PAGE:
Video art is often considered an outsider. It is neither accepted by the film industry, as it is definitely not for the masses, nor does it seem to flourish in museums. People rarely take the time to look at displayed videos in the world’s modern art palaces. As videos are mostly running on loop, they always give the visitor the feeling of being late – who likes to wait for a film to recommence when its beginning, as it more than often turns out, doesn’t add anything to the chronological comprehensibility of its images? Besides, although theoretically, video art could be consumed anywhere, anytime, it is almost always linked to the place of its showing. Video art is exhibited, not screened, thus inevitably restricted in its impact. Acknowledging the peripheral role of video art in mass culture, in this month’s Perspectives section, we present 3 visual artists from Romania in an attempt to give a comprehensive insight into the different aspects of Romanian visual culture.

Mona Vatamanu and Florin Tudor were trained as painters, but they also experiment with performance, installations, and video art. Since 2000, when the couple decided to work together, the two artists conceived more than a dozen films and videos. Having experienced the fall of Communism in Romania in their late teens, the two artists recurrently reflect upon the traces Communism left behind in Romania’s contemporary society. Their work explores Romania’s ambiguous attempts to deny, rewrite and come to terms with its own past. The Swedish-Romanian-based Stefan Constantinescu follows a similar path in his work, and has become an established figure on the international art scene, with his recent project The Last Analog Revolution, a Memory Box (initiated along with Xandra Popescu) exhitibted at the Biennale in Venice. Finally, we introduce Aurelia Mihai, active in different genres such as conceptual art-work (in her earlier art-work), mockumentary, and performance art. Interestingly, all of these artists deal with Romanian history in their works, though they do so from very different perspectives. While Vatamanu and Tudor concentrate on the spacial dimension of History, Aurelia Mihai recurrently deals with myths and legends, and Constantinescu’s approach especially stands out because of its interplay between severity and humor.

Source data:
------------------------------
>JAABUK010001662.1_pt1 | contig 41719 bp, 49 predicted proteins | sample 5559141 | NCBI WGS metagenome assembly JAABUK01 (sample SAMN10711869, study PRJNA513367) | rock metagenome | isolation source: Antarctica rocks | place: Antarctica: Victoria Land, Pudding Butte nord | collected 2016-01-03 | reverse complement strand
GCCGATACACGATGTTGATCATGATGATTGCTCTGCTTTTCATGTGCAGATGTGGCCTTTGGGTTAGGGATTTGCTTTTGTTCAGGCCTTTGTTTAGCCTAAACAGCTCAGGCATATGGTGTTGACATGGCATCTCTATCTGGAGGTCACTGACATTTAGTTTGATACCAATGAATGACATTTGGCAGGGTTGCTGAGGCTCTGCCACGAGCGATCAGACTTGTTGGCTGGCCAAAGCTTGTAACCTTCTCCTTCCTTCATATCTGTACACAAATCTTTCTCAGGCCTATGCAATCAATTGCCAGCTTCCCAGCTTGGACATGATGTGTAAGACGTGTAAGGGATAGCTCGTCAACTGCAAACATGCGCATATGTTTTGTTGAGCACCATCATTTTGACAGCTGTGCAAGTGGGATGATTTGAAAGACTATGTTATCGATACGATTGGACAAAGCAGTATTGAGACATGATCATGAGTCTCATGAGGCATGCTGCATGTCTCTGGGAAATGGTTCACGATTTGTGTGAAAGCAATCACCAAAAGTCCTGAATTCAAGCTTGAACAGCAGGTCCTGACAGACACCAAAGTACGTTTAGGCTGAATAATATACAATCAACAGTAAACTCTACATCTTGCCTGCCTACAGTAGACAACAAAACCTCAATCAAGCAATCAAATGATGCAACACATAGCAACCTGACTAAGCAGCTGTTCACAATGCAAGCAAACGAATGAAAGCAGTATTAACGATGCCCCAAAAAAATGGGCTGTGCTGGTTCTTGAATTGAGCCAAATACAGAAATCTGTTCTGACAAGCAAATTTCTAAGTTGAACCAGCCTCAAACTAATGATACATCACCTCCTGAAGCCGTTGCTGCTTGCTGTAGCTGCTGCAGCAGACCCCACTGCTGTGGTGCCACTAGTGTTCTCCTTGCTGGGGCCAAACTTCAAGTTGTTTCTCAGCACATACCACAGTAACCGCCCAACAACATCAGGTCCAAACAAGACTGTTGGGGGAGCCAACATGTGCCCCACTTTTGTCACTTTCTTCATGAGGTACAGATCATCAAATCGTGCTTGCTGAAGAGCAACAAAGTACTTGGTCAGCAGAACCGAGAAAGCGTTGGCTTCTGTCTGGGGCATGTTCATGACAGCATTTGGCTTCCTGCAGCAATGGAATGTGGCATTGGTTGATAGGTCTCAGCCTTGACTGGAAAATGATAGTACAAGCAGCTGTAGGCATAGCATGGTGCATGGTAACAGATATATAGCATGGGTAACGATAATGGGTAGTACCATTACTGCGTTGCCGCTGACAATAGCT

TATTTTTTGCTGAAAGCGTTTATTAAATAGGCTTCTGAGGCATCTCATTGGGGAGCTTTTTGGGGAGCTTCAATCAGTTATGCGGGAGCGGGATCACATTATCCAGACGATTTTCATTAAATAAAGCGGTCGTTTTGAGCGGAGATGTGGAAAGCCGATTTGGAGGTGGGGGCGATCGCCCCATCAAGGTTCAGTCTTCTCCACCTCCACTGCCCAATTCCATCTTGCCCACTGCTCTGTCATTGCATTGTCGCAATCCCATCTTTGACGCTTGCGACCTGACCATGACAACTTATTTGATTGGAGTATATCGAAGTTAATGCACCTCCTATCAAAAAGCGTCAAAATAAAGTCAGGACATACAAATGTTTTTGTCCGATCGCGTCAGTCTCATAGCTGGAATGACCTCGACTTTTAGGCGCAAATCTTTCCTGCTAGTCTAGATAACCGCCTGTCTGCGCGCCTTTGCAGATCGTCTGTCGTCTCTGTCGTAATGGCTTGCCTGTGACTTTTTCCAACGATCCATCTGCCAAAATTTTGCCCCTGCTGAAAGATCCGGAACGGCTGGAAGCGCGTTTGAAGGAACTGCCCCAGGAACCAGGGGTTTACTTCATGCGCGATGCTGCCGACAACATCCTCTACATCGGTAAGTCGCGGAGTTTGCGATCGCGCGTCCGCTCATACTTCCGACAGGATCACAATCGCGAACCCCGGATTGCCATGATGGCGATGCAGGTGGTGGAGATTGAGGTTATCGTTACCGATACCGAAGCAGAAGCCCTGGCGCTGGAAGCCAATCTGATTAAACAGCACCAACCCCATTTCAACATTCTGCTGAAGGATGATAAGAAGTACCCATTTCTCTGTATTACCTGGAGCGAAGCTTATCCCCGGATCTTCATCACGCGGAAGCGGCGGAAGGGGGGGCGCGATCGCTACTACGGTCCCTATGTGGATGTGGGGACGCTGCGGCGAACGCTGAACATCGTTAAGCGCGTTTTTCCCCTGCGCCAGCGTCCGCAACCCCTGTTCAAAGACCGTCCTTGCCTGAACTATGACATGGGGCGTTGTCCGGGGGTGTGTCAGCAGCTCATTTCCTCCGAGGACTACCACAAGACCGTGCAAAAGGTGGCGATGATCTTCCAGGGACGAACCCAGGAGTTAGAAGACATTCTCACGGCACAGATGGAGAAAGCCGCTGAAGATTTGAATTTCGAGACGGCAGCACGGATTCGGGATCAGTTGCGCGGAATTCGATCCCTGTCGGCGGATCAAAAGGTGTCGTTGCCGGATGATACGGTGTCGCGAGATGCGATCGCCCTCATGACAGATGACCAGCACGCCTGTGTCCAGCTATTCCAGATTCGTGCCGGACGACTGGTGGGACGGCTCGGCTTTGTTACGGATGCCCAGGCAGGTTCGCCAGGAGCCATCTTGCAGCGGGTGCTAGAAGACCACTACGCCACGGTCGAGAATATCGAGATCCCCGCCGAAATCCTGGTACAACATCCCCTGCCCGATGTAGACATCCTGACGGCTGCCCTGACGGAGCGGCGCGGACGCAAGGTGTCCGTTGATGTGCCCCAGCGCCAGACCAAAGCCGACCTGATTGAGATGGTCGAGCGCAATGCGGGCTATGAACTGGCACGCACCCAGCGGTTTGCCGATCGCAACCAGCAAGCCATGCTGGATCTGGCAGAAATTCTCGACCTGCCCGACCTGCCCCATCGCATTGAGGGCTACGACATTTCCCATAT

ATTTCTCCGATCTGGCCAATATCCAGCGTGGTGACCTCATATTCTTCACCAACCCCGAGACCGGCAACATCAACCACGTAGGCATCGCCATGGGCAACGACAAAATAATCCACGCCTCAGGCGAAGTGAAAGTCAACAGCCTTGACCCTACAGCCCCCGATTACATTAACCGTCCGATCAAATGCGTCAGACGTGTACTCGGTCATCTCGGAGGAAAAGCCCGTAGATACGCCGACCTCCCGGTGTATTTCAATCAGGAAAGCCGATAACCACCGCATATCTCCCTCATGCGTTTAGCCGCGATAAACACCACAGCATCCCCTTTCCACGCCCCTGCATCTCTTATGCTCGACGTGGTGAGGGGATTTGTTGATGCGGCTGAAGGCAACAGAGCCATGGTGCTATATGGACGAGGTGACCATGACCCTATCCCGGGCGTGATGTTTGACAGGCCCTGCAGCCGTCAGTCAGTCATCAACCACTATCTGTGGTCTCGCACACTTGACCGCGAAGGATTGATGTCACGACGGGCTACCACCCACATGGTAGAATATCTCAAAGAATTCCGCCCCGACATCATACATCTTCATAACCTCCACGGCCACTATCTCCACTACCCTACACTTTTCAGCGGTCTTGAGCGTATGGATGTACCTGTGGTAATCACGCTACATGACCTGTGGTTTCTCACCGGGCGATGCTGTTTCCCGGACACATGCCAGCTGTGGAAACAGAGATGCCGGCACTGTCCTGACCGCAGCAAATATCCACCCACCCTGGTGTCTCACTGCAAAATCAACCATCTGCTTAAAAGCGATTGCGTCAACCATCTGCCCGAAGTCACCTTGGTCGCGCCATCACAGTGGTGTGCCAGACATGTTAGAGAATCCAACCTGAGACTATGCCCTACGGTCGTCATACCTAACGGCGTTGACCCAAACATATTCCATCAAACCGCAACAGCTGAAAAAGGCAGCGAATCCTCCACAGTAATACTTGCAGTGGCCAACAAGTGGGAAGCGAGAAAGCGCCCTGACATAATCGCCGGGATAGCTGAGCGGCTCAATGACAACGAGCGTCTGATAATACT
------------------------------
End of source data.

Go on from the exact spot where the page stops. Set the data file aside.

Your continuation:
In our Perspectives section, you will also find a review of Florin Şerban’s If I Want to Whistle, I Whistle that took home the Jury Grand Prix at the 2010 Berlinale, in which an imprisoned teenager tries to fight against the migration plans of his family. Furthermore, after Moritz Pfeifer’s review of Cristi Puiu’s Aurora (2010) from our July issue, Konstanty Kuzma takes another look at the film, arguing in favor of its realist tendencies. For this month’s Retrospectives section, Moritz Pfeifer examined Détour Ceausescu from 1991 by French filmmaker Chris Marker, a film questioning how French television reported on the execution of the Ceauşescus in December 1989.

EEFB editors
Moritz Pfeifer & Konstanty Kuzma